Even with no matches left, a matchbox has at least one use left. Check out these five creative ideas for making these mementos actually useful again.
Before antismoking campaigns and the advent of disposable lighters, matchboxes and matchbooks were very common. They were everywhere. Today, matchboxes are, most of all, mementos—of that earlier era, maybe, or of a memorable dining experience. Rarely do they do anything more than sit idly within a box of keepsakes. But with the help of a few basic household supplies, you can make those matchboxes useful again. Scroll down now for five clever repurposing ideas!
1. STAY IN FOCUS
Believe it or not, you can make a pinhole camera out of a matchbox, and it’s relatively simple. This type of camera lacks a lens, instead capturing images quite naturally through a tiny—you guessed it—pinhole. To make your own, follow instruction at Matchbox Pinhole. (Yes, this technique has its very own Web site!)
2. SEW ON THE GO
Just the right size for travel, a matchbox can house everything you need for an emergency sewing kit. Seriously, you’d be surprised by how many sewing staples can fit inside something so small! For fixing wardrobe malfunctions on the go, or as a gift for a globe-trotting friend, these kits are handy and downright adorable.
3. TAKE NOTE
Super simple to craft, these little notepads are 99 percent creativity, 1 percent matchbook. Once you’ve removed the matches themselves, collect about 15 squares of thin paper, cutting them to fit. Staple the paper stack into the slot where the matches were, and you’ve got a mini pad for jotting down impromptu notes-to-self.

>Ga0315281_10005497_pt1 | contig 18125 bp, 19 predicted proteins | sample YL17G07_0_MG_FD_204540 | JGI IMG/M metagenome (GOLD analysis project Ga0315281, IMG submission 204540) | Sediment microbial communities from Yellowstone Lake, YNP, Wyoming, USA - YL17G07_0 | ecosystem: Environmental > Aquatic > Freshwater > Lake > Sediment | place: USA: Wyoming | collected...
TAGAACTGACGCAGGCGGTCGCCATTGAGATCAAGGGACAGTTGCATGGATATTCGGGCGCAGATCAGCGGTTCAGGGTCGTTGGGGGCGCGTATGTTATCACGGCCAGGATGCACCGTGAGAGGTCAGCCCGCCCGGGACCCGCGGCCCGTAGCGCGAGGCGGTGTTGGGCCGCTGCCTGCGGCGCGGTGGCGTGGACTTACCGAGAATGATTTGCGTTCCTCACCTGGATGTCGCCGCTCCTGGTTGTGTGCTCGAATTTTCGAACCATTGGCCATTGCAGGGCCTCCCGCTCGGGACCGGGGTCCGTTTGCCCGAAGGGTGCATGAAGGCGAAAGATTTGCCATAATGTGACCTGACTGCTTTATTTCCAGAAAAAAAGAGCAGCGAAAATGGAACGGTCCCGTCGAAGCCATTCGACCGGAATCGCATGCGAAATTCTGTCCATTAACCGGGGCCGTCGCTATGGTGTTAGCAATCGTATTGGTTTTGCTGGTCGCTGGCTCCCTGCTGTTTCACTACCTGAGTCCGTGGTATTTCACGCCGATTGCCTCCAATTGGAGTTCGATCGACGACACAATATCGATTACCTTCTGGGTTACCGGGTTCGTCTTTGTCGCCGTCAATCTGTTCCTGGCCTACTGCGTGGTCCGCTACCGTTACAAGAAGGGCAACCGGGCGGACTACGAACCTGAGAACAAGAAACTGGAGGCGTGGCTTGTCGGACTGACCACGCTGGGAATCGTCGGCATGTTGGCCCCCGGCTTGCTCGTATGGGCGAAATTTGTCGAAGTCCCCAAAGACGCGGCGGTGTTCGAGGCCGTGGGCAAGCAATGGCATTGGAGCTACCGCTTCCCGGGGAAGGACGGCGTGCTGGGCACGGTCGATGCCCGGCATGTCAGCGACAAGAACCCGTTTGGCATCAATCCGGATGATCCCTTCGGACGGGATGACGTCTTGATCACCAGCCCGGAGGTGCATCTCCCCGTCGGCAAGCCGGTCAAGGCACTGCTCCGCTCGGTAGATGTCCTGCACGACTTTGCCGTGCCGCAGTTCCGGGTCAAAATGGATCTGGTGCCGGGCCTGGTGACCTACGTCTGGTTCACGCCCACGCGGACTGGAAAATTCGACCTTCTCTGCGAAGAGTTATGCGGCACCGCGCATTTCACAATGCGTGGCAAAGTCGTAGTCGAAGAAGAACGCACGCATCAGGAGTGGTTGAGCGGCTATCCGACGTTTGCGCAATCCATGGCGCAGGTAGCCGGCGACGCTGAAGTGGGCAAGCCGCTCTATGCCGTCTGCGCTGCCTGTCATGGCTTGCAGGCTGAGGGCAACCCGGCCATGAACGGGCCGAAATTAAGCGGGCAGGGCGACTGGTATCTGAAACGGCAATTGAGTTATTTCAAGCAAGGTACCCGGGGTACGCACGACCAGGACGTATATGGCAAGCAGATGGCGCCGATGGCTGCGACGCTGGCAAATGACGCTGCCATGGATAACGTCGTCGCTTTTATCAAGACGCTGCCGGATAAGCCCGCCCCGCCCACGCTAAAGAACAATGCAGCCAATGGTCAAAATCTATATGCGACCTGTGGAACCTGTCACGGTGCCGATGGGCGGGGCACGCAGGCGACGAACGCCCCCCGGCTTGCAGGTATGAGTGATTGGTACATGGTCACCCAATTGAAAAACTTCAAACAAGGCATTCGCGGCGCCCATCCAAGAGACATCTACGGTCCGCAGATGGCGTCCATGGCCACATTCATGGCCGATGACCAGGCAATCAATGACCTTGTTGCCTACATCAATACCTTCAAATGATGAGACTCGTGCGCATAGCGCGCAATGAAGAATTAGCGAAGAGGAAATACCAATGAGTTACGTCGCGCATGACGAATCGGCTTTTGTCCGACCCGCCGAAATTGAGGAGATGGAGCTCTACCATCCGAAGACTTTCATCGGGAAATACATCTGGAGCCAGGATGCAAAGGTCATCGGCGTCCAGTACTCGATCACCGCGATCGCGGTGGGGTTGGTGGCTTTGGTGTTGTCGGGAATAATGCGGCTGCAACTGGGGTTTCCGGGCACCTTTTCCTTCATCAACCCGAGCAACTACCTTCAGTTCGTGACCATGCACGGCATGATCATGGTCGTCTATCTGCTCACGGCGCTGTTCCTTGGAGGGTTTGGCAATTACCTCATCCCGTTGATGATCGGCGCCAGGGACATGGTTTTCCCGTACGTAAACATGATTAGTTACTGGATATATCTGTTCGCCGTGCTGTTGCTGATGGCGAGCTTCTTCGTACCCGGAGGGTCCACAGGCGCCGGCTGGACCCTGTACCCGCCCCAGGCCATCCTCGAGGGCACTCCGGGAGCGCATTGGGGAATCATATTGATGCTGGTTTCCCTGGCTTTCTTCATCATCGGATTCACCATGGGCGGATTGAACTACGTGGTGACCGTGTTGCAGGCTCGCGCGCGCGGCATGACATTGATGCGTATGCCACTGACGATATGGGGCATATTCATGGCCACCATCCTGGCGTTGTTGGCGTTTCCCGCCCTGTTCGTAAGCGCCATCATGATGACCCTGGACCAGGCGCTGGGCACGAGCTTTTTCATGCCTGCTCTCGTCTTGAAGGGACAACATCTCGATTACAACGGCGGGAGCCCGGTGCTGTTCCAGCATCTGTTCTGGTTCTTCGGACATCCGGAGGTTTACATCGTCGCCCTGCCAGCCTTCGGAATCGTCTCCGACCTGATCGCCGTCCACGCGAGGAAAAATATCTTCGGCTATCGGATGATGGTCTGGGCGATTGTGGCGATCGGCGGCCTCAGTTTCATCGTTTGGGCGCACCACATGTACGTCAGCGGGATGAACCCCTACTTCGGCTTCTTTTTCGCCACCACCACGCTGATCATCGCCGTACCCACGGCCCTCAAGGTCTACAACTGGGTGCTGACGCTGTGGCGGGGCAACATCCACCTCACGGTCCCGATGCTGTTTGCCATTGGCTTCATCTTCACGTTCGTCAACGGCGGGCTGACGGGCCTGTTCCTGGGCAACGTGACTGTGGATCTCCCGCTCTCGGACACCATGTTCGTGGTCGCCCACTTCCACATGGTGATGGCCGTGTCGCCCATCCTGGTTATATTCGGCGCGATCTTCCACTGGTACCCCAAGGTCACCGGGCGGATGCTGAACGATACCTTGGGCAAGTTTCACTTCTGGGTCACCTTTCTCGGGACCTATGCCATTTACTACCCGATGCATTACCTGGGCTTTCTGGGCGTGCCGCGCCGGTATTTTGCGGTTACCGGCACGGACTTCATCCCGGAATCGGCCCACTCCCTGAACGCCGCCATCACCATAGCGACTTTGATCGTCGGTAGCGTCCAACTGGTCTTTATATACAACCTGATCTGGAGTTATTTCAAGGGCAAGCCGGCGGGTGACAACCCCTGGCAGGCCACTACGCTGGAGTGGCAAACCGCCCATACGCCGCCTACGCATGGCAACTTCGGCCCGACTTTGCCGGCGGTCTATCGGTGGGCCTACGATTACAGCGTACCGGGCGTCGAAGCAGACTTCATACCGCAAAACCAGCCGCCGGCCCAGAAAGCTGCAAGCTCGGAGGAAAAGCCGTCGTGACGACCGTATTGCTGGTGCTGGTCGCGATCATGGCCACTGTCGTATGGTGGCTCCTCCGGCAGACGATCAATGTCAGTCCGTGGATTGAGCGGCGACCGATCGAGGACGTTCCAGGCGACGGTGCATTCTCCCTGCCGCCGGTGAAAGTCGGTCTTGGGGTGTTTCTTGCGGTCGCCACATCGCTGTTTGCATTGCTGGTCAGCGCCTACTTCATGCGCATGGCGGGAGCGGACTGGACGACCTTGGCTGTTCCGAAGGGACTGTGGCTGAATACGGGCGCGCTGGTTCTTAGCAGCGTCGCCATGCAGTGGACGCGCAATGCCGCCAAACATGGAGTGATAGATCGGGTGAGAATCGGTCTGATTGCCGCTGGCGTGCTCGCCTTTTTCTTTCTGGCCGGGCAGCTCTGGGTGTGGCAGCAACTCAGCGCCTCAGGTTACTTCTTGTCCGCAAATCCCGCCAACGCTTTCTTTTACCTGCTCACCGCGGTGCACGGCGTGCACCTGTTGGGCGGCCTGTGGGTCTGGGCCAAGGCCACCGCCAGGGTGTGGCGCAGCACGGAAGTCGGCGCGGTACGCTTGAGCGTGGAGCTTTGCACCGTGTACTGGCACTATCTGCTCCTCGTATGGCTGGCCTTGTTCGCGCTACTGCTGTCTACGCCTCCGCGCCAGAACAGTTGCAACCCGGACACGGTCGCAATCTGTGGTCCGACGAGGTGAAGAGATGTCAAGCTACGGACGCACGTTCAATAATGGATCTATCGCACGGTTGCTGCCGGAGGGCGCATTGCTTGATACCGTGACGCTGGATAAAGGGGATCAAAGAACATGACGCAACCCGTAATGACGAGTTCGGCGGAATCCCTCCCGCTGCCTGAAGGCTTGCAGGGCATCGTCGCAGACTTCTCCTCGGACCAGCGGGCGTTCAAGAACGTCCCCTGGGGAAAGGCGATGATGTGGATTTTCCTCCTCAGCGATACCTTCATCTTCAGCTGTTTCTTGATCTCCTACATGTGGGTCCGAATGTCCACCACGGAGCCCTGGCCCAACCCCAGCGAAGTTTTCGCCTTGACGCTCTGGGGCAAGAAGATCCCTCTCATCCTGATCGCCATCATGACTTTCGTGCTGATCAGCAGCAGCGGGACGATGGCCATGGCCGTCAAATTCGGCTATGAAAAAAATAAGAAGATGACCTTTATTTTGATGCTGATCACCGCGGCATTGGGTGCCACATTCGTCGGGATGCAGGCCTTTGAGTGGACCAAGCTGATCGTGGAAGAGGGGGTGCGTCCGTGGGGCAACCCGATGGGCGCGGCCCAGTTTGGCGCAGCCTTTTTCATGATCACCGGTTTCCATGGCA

4. MAKE IT IN A FLASH
Even after the last match has been lit, the empty matchbook can muster a glow—as a DIY flashlight. First, pierce holes in the matchbook for two tiny LED lights you can buy at a home center. Next, fit the LED wires through the holes, connecting them to the 3-volt battery tucked inside. Instructables has the step-by-step.
5. WRAP IT UP
For gifts of jewelry or folded currency, wrapped matchboxes are the perfect packaging. The key is to cut the wrapping paper slightly wider than the box, so the paper flaps can be glued down flat. Once you get the hang of it, why not wrap up an array of matchboxes to hang as decorations? Visit WikiHow for the tutorial.
- Major Systems >
- The Little-Known Benefits of Pipe Insulation
The Little-Known Benefits of Pipe Insulation
Properly insulating your plumbing pipes has benefits beyond keeping the pipes from freezing. Read on to find out how else pipe insulation can improve your home's efficiency and safety.
If you know anything at all about pipe insulation, you know that it goes a long way toward preventing frozen pipes. That’s true: Pipe insulation keeps the water in your plumbing system from turning to ice and expanding, in turn bursting the pipes and causing extensive (and expensive) damage. But pipe insulation also performs several far less dramatic roles in the home. These not only help the homeowner save money on utility bills, but also make everyday life a little easier.